Jennifer

“God, If you have anything planned for my life, you’ll save me”, I said with a gun pointed to my head on a cold November night in 1998.
I would like to share just a part of my testimony in hopes that someone, even just one person, will be touched and would know that everything shapes us.

I had graduated high school the past spring and I was ready for everything that life threw my way. I wanted to join the Army but I was 17 and my parents wouldn’t sign. I wanted to go to college to work in social services but we couldn’t afford it and I had no idea what scholarships or grants were. Life as I knew it would consist of me being a wife and a mother in this small town with no opportunities. I wanted so badly to go somewhere and do something big; change the world, make a difference. But, how could I be so worthy? Where was my chance at life? How was I ever going to live and be a part of the American Dream?

Suicide Experience:

So here I am…I had recently started beauty college and was paying out of pocket. Then, I lost my job which ended up with me being a beauty school dropout. Drifting in to depression and feeling so worthless, I couldn’t see any light or direction for my life. Late one night, I was sitting it a 1940’s Victorian home, sitting by the fireplace and helping my boyfriend take care of an elderly man. The house is so cold and the emptiness is engulfing me. I picked up the phone to call my mom but someone was on the phone. I eaves drop just long enough to see who was on the phone. I hear my boyfriend talking to his cousin, who was very controlling of us both. She is telling him to drop me because I am a “ball and chain” taking up his time and holding him back. When in fact, it was completely opposite; I had moved from my parent’s home and in with him to be closer to my beauty school and also because he wanted us to get married. I was so unsure for the longest time but this is what was supposed to happen, right? Graduate high school, get married, have kids… that was life for those who didn’t have a way out of this small town.

I was fed up. I was heartbroken and didn’t have a dime to my name. I had no idea where I would go. I heard him agreeing with her and laughing at me. I have always been the dedicated type. I would give and do anything for anybody so why doesn’t he want me?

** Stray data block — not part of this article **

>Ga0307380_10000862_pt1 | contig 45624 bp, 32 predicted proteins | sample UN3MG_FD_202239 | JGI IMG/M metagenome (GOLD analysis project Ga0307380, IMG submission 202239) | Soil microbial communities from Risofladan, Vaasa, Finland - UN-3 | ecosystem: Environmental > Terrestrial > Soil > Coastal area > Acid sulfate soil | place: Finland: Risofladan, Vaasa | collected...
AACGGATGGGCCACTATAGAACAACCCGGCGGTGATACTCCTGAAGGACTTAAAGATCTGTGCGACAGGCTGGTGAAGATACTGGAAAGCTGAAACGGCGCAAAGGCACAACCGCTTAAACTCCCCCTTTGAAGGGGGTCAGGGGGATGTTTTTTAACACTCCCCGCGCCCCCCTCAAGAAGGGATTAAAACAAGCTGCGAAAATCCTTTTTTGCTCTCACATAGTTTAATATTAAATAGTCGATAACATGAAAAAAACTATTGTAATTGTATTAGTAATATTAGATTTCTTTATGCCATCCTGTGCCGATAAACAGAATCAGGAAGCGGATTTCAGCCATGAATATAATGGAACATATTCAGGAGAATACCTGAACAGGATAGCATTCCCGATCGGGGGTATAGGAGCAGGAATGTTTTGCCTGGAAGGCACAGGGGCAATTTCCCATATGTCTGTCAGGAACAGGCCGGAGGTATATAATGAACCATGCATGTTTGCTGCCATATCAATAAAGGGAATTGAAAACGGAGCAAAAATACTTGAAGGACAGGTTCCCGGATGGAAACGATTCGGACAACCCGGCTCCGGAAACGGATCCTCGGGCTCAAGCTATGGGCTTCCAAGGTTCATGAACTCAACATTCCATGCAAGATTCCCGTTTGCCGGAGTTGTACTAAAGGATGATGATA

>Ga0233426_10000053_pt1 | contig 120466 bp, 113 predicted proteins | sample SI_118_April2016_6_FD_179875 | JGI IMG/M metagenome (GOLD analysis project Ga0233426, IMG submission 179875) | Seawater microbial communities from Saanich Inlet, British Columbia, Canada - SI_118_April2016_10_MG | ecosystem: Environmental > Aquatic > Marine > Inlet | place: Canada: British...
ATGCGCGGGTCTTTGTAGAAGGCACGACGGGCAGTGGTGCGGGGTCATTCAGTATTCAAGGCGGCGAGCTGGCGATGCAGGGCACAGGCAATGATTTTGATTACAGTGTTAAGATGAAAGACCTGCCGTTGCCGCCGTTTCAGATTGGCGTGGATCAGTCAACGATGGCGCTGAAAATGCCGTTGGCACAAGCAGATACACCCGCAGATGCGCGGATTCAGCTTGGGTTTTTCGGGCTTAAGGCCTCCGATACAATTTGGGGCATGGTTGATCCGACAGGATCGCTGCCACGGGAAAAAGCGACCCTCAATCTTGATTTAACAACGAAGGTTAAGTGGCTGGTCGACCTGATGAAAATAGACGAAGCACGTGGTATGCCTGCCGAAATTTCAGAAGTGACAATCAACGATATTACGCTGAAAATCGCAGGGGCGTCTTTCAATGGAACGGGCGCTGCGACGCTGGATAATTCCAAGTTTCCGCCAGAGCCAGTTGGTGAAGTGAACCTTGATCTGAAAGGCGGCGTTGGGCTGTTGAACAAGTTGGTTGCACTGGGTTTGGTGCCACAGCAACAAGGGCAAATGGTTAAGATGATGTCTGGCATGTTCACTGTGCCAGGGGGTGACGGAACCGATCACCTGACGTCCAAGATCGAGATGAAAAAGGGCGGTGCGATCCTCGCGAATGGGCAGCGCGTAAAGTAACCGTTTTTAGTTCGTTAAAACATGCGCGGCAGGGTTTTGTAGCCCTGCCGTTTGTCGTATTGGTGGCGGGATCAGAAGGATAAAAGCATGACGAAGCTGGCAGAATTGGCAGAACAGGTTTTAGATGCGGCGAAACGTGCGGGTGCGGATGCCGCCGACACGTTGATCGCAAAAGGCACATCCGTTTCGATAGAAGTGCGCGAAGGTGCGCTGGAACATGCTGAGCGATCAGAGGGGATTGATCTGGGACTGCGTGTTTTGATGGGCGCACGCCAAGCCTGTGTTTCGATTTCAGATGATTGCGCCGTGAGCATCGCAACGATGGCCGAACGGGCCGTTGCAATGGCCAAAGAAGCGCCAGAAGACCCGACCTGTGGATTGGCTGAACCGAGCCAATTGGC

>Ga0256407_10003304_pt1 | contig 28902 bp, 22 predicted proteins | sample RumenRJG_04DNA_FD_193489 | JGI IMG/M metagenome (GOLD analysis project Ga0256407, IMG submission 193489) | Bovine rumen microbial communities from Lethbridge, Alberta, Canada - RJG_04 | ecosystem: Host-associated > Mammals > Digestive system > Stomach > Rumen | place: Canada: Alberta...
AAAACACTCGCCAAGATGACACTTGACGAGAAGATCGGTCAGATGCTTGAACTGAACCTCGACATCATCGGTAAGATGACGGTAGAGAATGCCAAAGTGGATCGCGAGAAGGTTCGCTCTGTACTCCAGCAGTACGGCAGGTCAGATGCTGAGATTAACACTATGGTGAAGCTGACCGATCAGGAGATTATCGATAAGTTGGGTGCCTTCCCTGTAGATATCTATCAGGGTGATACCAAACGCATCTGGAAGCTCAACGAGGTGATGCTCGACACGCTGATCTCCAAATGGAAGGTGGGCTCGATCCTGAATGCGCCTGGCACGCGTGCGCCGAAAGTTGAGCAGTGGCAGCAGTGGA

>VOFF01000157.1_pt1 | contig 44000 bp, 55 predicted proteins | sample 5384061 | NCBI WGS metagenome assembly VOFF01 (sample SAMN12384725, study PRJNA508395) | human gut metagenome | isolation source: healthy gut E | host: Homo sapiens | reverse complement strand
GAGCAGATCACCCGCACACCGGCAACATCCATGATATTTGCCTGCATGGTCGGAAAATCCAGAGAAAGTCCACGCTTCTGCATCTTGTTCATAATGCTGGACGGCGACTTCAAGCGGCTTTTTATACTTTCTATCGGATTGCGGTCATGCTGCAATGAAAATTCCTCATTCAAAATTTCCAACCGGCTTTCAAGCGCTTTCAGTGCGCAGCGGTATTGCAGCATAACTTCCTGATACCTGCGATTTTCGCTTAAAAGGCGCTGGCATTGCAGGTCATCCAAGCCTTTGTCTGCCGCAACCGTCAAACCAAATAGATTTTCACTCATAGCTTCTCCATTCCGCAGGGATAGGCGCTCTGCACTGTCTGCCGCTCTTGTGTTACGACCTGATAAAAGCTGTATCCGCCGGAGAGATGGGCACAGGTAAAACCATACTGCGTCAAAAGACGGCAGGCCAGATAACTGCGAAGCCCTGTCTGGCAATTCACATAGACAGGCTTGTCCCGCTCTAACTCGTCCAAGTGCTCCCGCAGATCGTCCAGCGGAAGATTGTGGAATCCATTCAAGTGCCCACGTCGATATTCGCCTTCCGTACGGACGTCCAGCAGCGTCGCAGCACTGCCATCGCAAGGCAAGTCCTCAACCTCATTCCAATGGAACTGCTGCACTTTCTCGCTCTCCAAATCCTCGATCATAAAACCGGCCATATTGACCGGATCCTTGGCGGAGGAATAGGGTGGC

There were so many things going through my head and those thoughts were turning me farther away from reality. I remember a gun in the first bedroom closet, a Beretta M9, to be exact. I walked in there, took the gun off the top shelf, looked to see if the chambers were loaded… they were. Scared and shaken, I pointed it to my head right above the ear and said, “God, if you have anything planned for me, you’ll save me.” At that time, the door swung open, I saw a bright light of what seemed to be a million angels flooding in at once. I thought I had died! I did it and I’m out of my misery! As I was falling to the floor, I hear my boyfriend’s voice. He grabbed the gun and started yelling. I survived that night. I didn’t pull the trigger but I was in shock. God had a plan…

That plan has led me to be an Army Spouse, proud to be Family Strong. I am to lead other spouses, to be resourceful. Whether it is to help or just to lend an ear, I am Army Strong! Spouses have to be resilient and children have to be when they are part of the Army. It’s really important to be readily prepared and educated.

When my husband deployed last August I wondered how I would take care of our three children, ages four, six and nine, by myself. I worried about his safety and how I was going to stay behind, in a new place, three children. I became the Family Readiness Group Leader 3 months prior with no deployment experience and began to volunteer at Army Community Service.

My number one word during deployment was resiliency.

I had only been at Fort Riley for one and a half years and it’s opened my eyes to the military. The academy training, especially the ASIST (Applied Suicide Intervention Skills Training) course, has helped me communicate better with my family.

You can work ASIST into everyday life to make situations a little easier. Everyone should be trained in ASIST because you never know when you are going to need it and it can be applied to other life events as well. Being able to share stories during the suicide prevention training was also a form of healing. It helps you prepare for whatever may happen in life because you share the stories and learn how to help others.

A year ago, I used the training to confront a mother who was being rude to my oldest daughter just to find that the problem wasn’t my daughter. The problem was deeper, this mother who was so depressed and was going through a deployment as well.

My hope is to bring the course to Fort Huachuca, Arizona, where I currently reside, to help the spouses learn how to be more resilient when they go through a separation due to a deployment or even TDY. It’s a really good feeling to know that you can be a resource to find confidence within others and yourself to be more resilient. I am very grateful to be a part of those people who designed and implemented the training and took the time to think about the spouses, about us. And a special Thanks to COL Kevin Brown for sharing “The Tipping Point” by Malcolm Gladwell. Mr. Gladwell states in his book that “connectors are individuals who have ties in many different realms and act as conduits between them, helping to engender connections, relationships, and “cross-fertilization” that otherwise might not have ever occurred.” That is what RSA is, a connector for spouses.

Jennifer: RSA Testimony

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